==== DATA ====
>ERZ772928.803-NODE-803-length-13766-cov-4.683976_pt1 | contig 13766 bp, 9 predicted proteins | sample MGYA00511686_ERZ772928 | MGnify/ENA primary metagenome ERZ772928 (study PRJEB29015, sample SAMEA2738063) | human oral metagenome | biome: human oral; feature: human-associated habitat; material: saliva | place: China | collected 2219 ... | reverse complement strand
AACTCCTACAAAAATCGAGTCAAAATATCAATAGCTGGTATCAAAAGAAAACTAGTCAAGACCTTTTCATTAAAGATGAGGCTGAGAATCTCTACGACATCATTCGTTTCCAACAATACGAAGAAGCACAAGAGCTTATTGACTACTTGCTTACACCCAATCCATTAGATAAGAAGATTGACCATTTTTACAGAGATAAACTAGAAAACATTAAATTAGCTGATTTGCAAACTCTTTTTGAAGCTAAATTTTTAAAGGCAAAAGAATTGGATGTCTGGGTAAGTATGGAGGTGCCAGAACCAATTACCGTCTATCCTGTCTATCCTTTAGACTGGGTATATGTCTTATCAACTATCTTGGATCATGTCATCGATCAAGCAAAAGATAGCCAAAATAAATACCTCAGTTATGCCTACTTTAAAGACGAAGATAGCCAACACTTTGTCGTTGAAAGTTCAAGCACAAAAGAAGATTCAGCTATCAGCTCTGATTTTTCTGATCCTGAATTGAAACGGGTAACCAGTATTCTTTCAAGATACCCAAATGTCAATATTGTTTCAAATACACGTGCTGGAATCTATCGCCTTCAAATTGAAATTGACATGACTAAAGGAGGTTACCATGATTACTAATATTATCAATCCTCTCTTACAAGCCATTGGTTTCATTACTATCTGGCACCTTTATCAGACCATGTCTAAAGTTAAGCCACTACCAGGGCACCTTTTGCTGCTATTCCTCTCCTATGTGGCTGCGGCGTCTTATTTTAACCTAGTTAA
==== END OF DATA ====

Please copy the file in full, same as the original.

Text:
>ERZ772928.803-NODE-803-length-13766-cov-4.683976_pt1 | contig 13766 bp, 9 predicted proteins | sample MGYA00511686_ERZ772928 | MGnify/ENA primary metagenome ERZ772928 (study PRJEB29015, sample SAMEA2738063) | human oral metagenome | biome: human oral; feature: human-associated habitat; material: saliva | place: China | collected 2219 ... | reverse complement strand
AACTCCTACAAAAATCGAGTCAAAATATCAATAGCTGGTATCAAAAGAAAACTAGTCAAGACCTTTTCATTAAAGATGAGGCTGAGAATCTCTACGACATCATTCGTTTCCAACAATACGAAGAAGCACAAGAGCTTATTGACTACTTGCTTACACCCAATCCATTAGATAAGAAGATTGACCATTTTTACAGAGATAAACTAGAAAACATTAAATTAGCTGATTTGCAAACTCTTTTTGAAGCTAAATTTTTAAAGGCAAAAGAATTGGATGTCTGGGTAAGTATGGAGGTGCCAGAACCAATTACCGTCTATCCTGTCTATCCTTTAGACTGGGTATATGTCTTATCAACTATCTTGGATCATGTCATCGATCAAGCAAAAGATAGCCAAAATAAATACCTCAGTTATGCCTACTTTAAAGACGAAGATAGCCAACACTTTGTCGTTGAAAGTTCAAGCACAAAAGAAGATTCAGCTATCAGCTCTGATTTTTCTGATCCTGAATTGAAACGGGTAACCAGTATTCTTTCAAGATACCCAAATGTCAATATTGTTTCAAATACACGTGCTGGAATCTATCGCCTTCAAATTGAAATTGACATGACTAAAGGAGGTTACCATGATTACTAATATTATCAATCCTCTCTTACAAGCCATTGGTTTCATTACTATCTGGCACCTTTATCAGACCATGTCTAAAGTTAAGCCACTACCAGGGCACCTTTTGCTGCTATTCCTCTCCTATGTGGCTGCGGCGTCTTATTTTAACCTAGTTAA